The whole of part one serves to show us the crucifixion in ways modern Christianity (as opposed to post-modern) usually avoids.
Without properly addressing the truth of Crucifixion, Resurrection is robbed of it’s truth as well.

Now we start “Part 2: Resurrection.”

In Chapter Five, Mr. Rollins maintains that “We hide every day behind a mask that is a Photoshopped version of ourselves.”   Some of the sections in this chapter are:  “I Wear a Mask That Looks like Me,” “On Avoiding the Truth of Who We Are,” and “Maintaining the Gap between Perception and Reality.”
We read some very interesting insights into people like Hitler and John “Junior” Gotti.  We uncover how we can hide the monster we may truly be, even from, or rather especially from, ourselves.  Ultimately we learn here that “Our practices do not fall short of our beliefs;  They Are Our Beliefs.”

We take a close look at grace and how “it is in experiencing the license of grace rather than the legalism of prohibition that real transformation becomes possible.”

Chapter 6 is titled “We Are Destiny.” We are given the proclamation that “Eternal life is thus fundamentally a transformation in the very way that we exist in the present.” We learn about what it means to participate in Resurrection. This is a recurring theme in the works of Rob Bell, and a number of other good authors. A theme which, if taken to heart, could bring about some rather radical, much needed change among those who name the name of Christ.
A brief analysis of “Chick tracts” is given. Most readers are probably familiar with these miniature graphic horror stories. If not, let me tell you they twist the gospel, and pervert the character of God beyond recognition. At the same time, they “merely reflect what we find in most churches today.”
We also explore the deeper meaning of loving God, religionless faith, how we participate in the creation of eternity, and “the proper Christian answer to the question of what God’s will is for my life.” Wile E. Coyote also supplies some theological insight.

The Seventh Chapter dives into the “Violence of Resurrection.” Not “the type of violence we witness in fundamentalism;” which is usually one directed at people, but “a violence against those systems that would oppress, destroy, and bring death.”
This chapter also mines real-world applications of truth from the movies “The Dark Knight,” “Collateral,” and “The Matrix.” Through these we recognize how we may be feeding the very systems we say we oppose, and how some of our “supposedly ethical acts come to resemble the exercise of rearranging deck chairs on the Titanic.”
Chapter Seven also provided me with one of those wonderful “Wow” moments where you finally see something that has been in plain sight all along. It has to do with the ripping of the temple veil at the Crucifixion. It was one of those times where I saw how my religious training had blinded me to a very obvious truth.

Our final chapter unpacks Paul’s words in Galatians 3:28. “There is neither Jew nor Greek, there is neither slave nor free, there is neither male nor female, for you are all one in Christ Jesus.”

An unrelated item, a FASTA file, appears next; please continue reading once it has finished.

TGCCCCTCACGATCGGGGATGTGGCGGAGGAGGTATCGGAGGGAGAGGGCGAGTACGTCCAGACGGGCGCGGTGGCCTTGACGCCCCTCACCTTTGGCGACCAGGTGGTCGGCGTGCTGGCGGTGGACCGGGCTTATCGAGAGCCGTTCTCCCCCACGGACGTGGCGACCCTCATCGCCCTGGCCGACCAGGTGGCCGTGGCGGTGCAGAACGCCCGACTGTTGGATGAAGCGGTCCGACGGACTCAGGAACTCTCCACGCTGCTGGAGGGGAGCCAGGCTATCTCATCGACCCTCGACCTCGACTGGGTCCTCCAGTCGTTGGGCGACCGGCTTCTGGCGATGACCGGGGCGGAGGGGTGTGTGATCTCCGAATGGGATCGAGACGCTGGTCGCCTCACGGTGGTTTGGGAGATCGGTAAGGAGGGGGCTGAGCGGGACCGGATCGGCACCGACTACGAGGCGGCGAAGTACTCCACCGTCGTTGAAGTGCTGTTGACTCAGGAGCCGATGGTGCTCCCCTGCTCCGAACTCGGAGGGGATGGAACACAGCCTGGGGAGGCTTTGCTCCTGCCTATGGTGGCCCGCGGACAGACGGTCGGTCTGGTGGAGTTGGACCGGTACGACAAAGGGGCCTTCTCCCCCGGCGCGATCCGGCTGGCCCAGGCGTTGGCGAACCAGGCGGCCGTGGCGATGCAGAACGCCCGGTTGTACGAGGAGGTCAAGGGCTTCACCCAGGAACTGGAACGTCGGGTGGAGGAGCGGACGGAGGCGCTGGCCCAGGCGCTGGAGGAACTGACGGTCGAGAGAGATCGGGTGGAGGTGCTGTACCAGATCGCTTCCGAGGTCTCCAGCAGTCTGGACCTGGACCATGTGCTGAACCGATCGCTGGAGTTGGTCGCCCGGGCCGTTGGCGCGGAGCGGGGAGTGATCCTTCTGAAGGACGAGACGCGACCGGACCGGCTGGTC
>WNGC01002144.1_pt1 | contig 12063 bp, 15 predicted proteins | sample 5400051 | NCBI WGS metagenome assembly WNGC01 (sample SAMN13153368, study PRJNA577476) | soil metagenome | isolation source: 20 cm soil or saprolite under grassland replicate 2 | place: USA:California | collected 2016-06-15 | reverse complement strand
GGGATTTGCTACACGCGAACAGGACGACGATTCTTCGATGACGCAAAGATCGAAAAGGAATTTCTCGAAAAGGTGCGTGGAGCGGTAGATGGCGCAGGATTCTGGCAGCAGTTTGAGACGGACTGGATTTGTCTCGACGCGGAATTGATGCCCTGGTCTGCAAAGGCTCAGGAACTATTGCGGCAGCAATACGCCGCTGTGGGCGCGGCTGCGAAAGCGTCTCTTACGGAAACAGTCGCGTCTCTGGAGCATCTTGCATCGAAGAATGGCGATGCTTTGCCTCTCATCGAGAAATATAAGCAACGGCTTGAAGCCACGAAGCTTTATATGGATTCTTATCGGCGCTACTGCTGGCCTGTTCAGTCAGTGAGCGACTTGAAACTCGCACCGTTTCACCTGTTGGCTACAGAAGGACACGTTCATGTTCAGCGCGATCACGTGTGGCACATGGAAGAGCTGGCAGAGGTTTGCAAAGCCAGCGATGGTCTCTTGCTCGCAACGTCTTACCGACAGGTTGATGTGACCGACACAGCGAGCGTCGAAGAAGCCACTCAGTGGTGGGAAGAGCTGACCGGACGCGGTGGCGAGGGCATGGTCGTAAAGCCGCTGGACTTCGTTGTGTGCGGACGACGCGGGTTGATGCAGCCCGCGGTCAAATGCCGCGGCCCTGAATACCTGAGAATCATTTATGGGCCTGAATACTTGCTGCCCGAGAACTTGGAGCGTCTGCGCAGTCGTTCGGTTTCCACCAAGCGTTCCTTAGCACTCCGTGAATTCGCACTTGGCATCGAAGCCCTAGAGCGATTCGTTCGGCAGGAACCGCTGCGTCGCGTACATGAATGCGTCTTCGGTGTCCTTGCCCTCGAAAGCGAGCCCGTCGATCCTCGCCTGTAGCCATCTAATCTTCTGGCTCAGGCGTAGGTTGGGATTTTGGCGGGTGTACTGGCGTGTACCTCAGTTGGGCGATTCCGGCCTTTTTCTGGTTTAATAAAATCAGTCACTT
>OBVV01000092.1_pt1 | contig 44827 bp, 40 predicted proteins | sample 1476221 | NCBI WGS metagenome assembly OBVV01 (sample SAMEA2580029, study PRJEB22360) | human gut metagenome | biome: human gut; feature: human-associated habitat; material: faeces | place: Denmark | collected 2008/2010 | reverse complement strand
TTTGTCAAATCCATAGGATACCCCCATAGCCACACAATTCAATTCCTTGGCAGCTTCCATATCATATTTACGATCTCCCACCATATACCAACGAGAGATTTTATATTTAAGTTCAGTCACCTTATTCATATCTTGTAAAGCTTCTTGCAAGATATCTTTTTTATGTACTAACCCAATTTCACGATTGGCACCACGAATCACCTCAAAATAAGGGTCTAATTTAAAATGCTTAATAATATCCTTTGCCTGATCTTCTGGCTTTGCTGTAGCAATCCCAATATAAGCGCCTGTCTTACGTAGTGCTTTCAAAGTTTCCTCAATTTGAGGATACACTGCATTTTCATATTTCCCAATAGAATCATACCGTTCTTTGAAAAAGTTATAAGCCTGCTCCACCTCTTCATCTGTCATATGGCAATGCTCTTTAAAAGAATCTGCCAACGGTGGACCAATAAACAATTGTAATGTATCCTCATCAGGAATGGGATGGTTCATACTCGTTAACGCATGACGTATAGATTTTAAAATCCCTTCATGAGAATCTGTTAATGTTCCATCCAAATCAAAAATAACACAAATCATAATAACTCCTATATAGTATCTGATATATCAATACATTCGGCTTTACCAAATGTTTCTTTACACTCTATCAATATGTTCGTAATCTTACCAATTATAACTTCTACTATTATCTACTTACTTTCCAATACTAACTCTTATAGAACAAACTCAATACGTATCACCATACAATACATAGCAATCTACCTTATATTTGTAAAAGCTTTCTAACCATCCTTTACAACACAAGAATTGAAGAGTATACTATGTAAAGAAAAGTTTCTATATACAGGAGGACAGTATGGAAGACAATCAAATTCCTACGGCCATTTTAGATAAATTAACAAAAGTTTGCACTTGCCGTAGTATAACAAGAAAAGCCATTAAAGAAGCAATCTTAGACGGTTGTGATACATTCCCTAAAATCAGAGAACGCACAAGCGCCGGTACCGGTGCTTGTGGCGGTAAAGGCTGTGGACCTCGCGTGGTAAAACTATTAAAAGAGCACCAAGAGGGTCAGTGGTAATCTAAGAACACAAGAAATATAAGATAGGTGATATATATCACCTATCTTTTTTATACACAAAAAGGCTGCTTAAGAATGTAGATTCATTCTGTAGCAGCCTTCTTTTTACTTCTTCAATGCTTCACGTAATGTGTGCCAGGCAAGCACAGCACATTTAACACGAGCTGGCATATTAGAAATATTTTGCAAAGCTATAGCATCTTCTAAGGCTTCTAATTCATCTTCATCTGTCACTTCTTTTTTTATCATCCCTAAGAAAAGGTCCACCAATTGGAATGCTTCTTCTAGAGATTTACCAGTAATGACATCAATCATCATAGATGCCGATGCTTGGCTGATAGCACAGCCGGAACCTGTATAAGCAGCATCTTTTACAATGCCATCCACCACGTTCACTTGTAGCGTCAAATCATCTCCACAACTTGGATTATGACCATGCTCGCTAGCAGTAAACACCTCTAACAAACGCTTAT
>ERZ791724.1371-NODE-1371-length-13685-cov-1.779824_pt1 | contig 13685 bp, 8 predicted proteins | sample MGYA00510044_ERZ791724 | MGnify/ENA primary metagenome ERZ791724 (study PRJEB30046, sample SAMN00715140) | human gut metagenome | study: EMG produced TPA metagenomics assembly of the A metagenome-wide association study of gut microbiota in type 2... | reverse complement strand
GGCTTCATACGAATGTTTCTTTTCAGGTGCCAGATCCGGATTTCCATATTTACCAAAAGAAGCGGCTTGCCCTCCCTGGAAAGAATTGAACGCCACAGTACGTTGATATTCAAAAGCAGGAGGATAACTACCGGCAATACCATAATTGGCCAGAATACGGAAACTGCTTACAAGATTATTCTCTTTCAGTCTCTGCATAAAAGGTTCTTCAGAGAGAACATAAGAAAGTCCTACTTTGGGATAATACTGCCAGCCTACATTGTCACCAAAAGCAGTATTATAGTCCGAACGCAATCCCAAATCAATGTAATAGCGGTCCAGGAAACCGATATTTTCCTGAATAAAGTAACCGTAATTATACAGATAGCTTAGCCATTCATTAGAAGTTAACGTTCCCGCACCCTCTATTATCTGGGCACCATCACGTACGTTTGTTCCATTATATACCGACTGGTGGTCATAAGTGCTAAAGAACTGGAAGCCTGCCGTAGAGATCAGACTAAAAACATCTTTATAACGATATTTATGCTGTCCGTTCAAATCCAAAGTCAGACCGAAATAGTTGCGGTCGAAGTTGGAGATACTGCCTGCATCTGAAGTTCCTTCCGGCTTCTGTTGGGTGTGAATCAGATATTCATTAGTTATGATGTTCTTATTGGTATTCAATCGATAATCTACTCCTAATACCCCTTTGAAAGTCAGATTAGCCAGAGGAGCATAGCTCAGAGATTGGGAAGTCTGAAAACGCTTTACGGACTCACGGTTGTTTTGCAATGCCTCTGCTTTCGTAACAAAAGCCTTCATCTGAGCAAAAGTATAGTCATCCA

These divisions were considered the divinely mandated “natural order.” “Paul is here describing here how Christianity cuts across all political, cultural and biological divisions, rendering them null.
There’s also some interesting information about the difference between traditional Western fairy tales, and those from other cultures.

This is a very interesting, wonderful, and I thought, unique book.
In his comments on this book, Rob Bell says that Pete takes you to the edge of a cliff, and then pushes you off.
That’s a pretty accurate description of reading this book. It’s a fall I would highly encourage you to take.
—–

Buy the book (and read some other short reviews).  Click HERE.

SOME QUOTES:

– We must not be afraid to burn our sacred temples in order to discover what, if anything, remains.

– To truly unplug from the god of religion, with all the anxieties and distress this involves, takes courage.
Indeed, one could say that it takes God.

– The felt experience of God’s absence [is] the fundamental way of entering into the presence of God.

– There will always be an army of Job’s comforters who attempt to save our mythologies, and like Job, we must resist them.

Buy the book.  Click HERE.

– By allowing the Church to believe on our behalf… we remain firmly embedded in a religious worldview while denying it.

– [We need to bring] radical doubt, ambiguity, mystery, and complexity into the very heart of the liturgical structure itself.

– The foot of the cross is the graveyard where religion is buried.

– The “heart” in the biblical sense in not the inner life, but the whole man in relation to God.

Buy the book.  Click HERE.

– Religious experience cannot be properly approached as an experience at all. Rather, God is that which transforms how we experience everything.

– The claim “I believe in God” is nothing but a lie if it is not manifest in our lives, because one only believes in God insofar as one loves.

– [Concerning many fundamentalists] Their often sexist, homophobic, and racist rhetoric is aimed frimly at maintaining their position of power and thus is designed specifically to prevent change.